We all know that the Church is persona non-grata when it comes to being “progressive” or “modern” regarding sexuality and its offshoots. I agree, the Church isn’t progressive or modern about sexuality according to society’s distorted view on sexuality and I am thankful for that.
Before I go any further, I am not suggesting that anyone who doesn’t meet the standard of human sexuality as laid out by the Natural Law is somehow a bad person. We all have struggles in reaching the vision that God has laid out for us, no matter the area of virtue or vice. Heterosexual people are not off the hook just because of who they prefer regarding attraction follows the Natural Law as opposed to homosexuals. Everyone is made in the image and likeness of God, even those who don’t believe in Him, or follow Him. The Church is not a museum of Saints, it is a hospital for sinners. I am in as much need of God’s grace for my own issues as anyone else is, regardless of the issue. Also, can we at least agree that as a society we aren’t doing sexuality very well right now? We are giving toddlers hormones to “change” their gender, addicted to porn, divorced, date raped and Hollywood is run by a brood of disgusting men who violate all things sacred and women who are complicit. Maybe we have failed to do things correctly.
What is human sexuality?
This is a good question, which we don’t usually ask. It is a loaded question. It suggests that there is an answer, which means there is a criteria for getting the right answer, which we don’t like. Is human sexuality just about feelings? If it feels good, is it okay? Is it just about consent? If we consent to an act because we like the way it feels, does that make it okay?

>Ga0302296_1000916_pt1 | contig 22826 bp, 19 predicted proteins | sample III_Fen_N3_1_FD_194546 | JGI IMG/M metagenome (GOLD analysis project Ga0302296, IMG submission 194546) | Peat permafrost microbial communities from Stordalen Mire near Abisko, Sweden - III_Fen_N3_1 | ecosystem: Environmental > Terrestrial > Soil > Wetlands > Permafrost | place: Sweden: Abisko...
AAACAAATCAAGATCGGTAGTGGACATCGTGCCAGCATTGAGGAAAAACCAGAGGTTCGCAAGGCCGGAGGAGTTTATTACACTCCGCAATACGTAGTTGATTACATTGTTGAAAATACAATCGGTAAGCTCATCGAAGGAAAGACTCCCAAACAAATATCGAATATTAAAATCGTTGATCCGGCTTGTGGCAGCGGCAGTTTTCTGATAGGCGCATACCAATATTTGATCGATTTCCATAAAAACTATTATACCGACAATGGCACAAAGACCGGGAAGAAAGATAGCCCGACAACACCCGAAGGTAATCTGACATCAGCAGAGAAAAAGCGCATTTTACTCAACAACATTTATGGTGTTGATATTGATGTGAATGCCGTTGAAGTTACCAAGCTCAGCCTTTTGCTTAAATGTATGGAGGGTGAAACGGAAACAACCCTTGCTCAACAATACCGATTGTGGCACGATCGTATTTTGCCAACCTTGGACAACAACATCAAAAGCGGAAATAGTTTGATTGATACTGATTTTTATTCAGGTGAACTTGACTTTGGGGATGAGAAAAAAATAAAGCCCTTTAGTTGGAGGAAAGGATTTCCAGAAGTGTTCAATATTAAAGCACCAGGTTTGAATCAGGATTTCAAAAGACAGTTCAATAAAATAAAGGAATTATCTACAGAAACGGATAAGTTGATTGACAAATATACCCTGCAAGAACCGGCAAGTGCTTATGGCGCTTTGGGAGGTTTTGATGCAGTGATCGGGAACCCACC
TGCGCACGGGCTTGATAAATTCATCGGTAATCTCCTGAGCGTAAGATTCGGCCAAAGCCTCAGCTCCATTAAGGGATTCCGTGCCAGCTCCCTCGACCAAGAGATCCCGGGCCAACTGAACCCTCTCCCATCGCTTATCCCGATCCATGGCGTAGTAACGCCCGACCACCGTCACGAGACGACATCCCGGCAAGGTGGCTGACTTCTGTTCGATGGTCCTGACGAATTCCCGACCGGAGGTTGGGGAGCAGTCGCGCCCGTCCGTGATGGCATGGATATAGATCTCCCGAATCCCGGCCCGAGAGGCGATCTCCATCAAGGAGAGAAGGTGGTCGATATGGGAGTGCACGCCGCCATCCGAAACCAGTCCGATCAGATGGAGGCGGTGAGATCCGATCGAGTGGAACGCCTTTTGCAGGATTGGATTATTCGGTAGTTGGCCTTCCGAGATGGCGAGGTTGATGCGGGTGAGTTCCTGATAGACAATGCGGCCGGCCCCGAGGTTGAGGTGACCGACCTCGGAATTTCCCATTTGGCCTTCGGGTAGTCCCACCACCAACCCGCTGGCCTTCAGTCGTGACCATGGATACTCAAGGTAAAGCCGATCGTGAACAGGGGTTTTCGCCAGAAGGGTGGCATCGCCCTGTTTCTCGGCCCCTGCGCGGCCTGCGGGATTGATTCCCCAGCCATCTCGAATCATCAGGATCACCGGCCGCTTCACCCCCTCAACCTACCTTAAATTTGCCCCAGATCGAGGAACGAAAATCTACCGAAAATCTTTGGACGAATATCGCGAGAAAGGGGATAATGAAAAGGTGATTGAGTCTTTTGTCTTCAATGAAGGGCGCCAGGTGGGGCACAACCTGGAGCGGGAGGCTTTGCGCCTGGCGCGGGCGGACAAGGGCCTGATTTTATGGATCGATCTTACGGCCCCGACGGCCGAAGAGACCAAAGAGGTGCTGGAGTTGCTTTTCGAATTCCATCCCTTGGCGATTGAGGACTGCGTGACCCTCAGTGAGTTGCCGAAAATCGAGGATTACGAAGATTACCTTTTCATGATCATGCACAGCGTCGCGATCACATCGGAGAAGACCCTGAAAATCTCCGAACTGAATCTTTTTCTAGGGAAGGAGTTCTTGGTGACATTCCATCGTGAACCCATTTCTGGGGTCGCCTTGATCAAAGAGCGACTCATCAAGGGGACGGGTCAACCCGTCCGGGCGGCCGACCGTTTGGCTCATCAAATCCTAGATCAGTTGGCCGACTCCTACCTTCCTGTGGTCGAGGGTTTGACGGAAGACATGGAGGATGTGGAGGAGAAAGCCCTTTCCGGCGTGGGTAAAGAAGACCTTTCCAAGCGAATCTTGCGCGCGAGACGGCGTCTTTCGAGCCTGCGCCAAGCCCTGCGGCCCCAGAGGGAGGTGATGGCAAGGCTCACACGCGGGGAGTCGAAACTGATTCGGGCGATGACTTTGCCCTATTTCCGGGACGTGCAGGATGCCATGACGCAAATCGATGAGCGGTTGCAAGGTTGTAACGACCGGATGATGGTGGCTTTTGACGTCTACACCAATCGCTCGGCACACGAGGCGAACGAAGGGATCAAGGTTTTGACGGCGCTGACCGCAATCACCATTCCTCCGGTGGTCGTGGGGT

You can see where I am headed with this. Sexuality speaks to many things. It speaks to our gender, our orientation, our relationships, our ethics, and so on. So how can we nail it down? I think it would be helpful for us to look at the work sexuality. The root word is of course sex, which pertains to an act and an acknowledgment of an organ geared toward a certain purpose which categorizes male and female. Our bodies have a certain design that fits within a complimentary framework and when those two types of bodies come together, they are completed by one another and if we are lucky, new people are created. The simple fact that other expressions of sexuality seek to mimic classic sexual acts speaks to the nature of the acts in the first place. By trying to recreate certain actions that are virtually universal, we acknowledge the universality of those actions. There are of course many ways to stimulate various parts of our bodies for various pleasures, but this doesn’t mean that those parts of our bodies were made to do so. A million and one pleasures in which we can partake violate the integrity of our bodies.
I can see a type of objection boiling up underneath the surface of those who think I am being some sort of “phobe”. But I will ask you a question. Do you think all expressions of pleasure are inherently good simply because they are pleasurable? If you do think so, then of course you have no standards for ethical sexual interactions other than clear forms of violence and coercion. Age would be irrelevant, as a youth can feel pleasure like an adult. Gender would be irrelevant. And even consent would be irrelevant if we follow it out in many cases. We would have no basis for suggesting that highly intoxicated people should be left alone because their consent is compromised, as they would be in quite a pleasurable mood due to their intoxication, which could only be heightened by further addition of pleasurable experience. If they feel icky about what they did the next day… Well, they must not like pleasure that much I guess.
My point is, we all draw a line when it comes to sexuality. Unless we are morally bankrupt, we don’t actually believe that anything goes in all cases. And we do observe clear standards that are right and wrong.